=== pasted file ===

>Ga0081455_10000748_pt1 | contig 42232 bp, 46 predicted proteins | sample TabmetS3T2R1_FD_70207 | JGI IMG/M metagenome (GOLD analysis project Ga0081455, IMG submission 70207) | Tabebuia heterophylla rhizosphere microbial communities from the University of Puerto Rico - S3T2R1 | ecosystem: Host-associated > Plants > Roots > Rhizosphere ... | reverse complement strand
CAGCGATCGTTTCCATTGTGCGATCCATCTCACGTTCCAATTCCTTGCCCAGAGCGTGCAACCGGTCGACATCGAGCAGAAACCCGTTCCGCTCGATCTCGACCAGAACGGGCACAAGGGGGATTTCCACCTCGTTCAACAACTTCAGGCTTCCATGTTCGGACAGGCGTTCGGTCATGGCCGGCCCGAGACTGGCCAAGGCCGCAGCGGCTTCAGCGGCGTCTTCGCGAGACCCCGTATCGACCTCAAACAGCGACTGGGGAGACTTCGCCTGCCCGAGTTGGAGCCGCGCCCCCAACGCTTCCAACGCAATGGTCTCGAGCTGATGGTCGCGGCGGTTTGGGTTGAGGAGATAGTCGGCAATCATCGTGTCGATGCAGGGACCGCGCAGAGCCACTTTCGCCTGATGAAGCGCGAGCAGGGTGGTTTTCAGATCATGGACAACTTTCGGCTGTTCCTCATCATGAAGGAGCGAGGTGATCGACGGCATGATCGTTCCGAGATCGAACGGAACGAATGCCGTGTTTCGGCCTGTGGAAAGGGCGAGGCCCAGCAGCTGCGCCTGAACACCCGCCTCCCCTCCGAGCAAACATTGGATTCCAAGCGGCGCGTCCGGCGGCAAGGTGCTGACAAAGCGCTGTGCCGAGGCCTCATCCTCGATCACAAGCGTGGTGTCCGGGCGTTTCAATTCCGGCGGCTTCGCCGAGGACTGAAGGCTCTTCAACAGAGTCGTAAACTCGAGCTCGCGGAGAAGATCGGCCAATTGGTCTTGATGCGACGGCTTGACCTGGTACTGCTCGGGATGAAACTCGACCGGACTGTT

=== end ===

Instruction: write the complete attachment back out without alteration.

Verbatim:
>Ga0081455_10000748_pt1 | contig 42232 bp, 46 predicted proteins | sample TabmetS3T2R1_FD_70207 | JGI IMG/M metagenome (GOLD analysis project Ga0081455, IMG submission 70207) | Tabebuia heterophylla rhizosphere microbial communities from the University of Puerto Rico - S3T2R1 | ecosystem: Host-associated > Plants > Roots > Rhizosphere ... | reverse complement strand
CAGCGATCGTTTCCATTGTGCGATCCATCTCACGTTCCAATTCCTTGCCCAGAGCGTGCAACCGGTCGACATCGAGCAGAAACCCGTTCCGCTCGATCTCGACCAGAACGGGCACAAGGGGGATTTCCACCTCGTTCAACAACTTCAGGCTTCCATGTTCGGACAGGCGTTCGGTCATGGCCGGCCCGAGACTGGCCAAGGCCGCAGCGGCTTCAGCGGCGTCTTCGCGAGACCCCGTATCGACCTCAAACAGCGACTGGGGAGACTTCGCCTGCCCGAGTTGGAGCCGCGCCCCCAACGCTTCCAACGCAATGGTCTCGAGCTGATGGTCGCGGCGGTTTGGGTTGAGGAGATAGTCGGCAATCATCGTGTCGATGCAGGGACCGCGCAGAGCCACTTTCGCCTGATGAAGCGCGAGCAGGGTGGTTTTCAGATCATGGACAACTTTCGGCTGTTCCTCATCATGAAGGAGCGAGGTGATCGACGGCATGATCGTTCCGAGATCGAACGGAACGAATGCCGTGTTTCGGCCTGTGGAAAGGGCGAGGCCCAGCAGCTGCGCCTGAACACCCGCCTCCCCTCCGAGCAAACATTGGATTCCAAGCGGCGCGTCCGGCGGCAAGGTGCTGACAAAGCGCTGTGCCGAGGCCTCATCCTCGATCACAAGCGTGGTGTCCGGGCGTTTCAATTCCGGCGGCTTCGCCGAGGACTGAAGGCTCTTCAACAGAGTCGTAAACTCGAGCTCGCGGAGAAGATCGGCCAATTGGTCTTGATGCGACGGCTTGACCTGGTACTGCTCGGGATGAAACTCGACCGGACTGTT